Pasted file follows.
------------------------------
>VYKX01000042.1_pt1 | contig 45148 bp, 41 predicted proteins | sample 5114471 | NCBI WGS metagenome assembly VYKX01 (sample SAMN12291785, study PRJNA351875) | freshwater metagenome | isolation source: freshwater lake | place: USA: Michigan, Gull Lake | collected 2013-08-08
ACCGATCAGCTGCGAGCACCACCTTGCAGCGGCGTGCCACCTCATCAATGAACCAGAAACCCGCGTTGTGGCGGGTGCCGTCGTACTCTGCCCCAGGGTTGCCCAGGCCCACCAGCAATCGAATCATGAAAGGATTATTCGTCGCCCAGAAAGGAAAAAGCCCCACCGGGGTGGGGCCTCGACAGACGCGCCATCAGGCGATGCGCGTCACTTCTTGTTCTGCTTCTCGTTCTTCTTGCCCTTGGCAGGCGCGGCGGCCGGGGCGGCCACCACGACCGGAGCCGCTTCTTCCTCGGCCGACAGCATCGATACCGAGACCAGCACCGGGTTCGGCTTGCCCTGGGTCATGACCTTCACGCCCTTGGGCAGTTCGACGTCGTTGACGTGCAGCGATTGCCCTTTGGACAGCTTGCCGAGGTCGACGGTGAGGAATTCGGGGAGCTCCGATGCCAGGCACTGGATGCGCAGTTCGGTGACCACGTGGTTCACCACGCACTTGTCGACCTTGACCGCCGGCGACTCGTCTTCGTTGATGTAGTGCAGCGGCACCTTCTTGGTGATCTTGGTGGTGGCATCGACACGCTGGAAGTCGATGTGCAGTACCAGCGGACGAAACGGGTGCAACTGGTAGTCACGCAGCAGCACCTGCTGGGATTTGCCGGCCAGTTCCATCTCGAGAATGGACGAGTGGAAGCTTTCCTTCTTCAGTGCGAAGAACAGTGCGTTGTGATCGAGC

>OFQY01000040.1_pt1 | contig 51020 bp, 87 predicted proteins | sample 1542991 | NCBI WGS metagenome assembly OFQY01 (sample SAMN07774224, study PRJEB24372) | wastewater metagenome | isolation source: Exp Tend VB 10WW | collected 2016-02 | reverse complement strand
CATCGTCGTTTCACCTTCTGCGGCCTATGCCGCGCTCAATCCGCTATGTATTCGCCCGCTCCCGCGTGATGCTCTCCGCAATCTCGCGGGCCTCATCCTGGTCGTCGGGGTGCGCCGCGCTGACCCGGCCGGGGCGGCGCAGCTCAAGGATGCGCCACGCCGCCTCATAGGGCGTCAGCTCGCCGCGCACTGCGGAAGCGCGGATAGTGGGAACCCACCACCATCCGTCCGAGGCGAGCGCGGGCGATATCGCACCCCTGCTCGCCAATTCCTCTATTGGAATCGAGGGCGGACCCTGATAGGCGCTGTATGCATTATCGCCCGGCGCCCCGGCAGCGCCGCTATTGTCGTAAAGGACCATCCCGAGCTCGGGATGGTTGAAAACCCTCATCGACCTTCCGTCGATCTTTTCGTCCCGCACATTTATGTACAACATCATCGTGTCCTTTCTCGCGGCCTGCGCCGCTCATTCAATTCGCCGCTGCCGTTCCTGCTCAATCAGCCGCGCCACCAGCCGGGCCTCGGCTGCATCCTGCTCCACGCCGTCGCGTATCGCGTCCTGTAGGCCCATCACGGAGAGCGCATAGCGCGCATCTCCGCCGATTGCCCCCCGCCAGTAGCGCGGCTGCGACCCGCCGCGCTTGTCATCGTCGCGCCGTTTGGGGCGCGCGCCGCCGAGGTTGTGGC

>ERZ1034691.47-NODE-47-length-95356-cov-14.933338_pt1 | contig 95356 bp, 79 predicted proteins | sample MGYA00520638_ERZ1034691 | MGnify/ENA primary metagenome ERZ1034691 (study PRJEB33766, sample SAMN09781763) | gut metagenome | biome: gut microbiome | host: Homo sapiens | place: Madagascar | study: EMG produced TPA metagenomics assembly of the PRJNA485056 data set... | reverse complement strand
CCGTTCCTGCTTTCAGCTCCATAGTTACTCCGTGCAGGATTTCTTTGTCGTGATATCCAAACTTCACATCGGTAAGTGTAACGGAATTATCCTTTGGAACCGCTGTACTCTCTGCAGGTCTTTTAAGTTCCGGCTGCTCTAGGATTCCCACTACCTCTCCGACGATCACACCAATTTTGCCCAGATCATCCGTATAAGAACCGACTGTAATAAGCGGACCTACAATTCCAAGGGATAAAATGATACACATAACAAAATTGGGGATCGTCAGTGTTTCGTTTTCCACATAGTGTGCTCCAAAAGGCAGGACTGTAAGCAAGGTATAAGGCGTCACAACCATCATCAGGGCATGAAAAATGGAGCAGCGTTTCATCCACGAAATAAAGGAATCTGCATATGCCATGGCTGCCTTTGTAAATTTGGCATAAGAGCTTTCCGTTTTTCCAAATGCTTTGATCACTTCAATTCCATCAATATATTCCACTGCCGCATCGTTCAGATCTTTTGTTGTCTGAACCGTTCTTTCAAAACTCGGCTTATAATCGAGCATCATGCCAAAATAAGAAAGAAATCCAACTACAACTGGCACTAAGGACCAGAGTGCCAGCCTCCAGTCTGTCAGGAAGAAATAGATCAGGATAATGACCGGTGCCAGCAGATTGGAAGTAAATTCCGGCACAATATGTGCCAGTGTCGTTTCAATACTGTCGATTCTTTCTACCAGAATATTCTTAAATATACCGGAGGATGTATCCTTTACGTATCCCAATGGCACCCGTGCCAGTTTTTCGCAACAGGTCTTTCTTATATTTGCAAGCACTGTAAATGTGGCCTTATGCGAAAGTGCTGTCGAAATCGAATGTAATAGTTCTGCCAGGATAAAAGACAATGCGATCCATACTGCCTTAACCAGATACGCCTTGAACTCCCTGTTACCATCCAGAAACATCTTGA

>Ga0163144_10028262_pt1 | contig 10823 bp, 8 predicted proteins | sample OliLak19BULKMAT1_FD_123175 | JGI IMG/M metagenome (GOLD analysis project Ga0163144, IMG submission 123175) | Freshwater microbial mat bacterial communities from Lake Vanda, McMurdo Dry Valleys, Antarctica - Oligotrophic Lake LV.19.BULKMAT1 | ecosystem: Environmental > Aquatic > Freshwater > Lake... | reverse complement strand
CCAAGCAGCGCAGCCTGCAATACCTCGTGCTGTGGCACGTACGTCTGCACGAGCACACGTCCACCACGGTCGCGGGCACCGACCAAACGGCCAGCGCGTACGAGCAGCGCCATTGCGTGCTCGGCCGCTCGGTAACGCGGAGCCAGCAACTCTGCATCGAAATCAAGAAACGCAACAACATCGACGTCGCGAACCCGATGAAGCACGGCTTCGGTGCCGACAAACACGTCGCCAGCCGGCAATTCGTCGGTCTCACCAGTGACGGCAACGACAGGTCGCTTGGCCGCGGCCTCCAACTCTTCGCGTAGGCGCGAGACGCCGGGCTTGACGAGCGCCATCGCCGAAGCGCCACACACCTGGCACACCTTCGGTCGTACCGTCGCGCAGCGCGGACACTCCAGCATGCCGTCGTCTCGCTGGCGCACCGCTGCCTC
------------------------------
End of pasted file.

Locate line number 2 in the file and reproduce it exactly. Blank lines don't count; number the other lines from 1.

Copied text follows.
ACCGATCAGCTGCGAGCACCACCTTGCAGCGGCGTGCCACCTCATCAATGAACCAGAAACCCGCGTTGTGGCGGGTGCCGTCGTACTCTGCCCCAGGGTTGCCCAGGCCCACCAGCAATCGAATCATGAAAGGATTATTCGTCGCCCAGAAAGGAAAAAGCCCCACCGGGGTGGGGCCTCGACAGACGCGCCATCAGGCGATGCGCGTCACTTCTTGTTCTGCTTCTCGTTCTTCTTGCCCTTGGCAGGCGCGGCGGCCGGGGCGGCCACCACGACCGGAGCCGCTTCTTCCTCGGCCGACAGCATCGATACCGAGACCAGCACCGGGTTCGGCTTGCCCTGGGTCATGACCTTCACGCCCTTGGGCAGTTCGACGTCGTTGACGTGCAGCGATTGCCCTTTGGACAGCTTGCCGAGGTCGACGGTGAGGAATTCGGGGAGCTCCGATGCCAGGCACTGGATGCGCAGTTCGGTGACCACGTGGTTCACCACGCACTTGTCGACCTTGACCGCCGGCGACTCGTCTTCGTTGATGTAGTGCAGCGGCACCTTCTTGGTGATCTTGGTGGTGGCATCGACACGCTGGAAGTCGATGTGCAGTACCAGCGGACGAAACGGGTGCAACTGGTAGTCACGCAGCAGCACCTGCTGGGATTTGCCGGCCAGTTCCATCTCGAGAATGGACGAGTGGAAGCTTTCCTTCTTCAGTGCGAAGAACAGTGCGTTGTGATCGAGC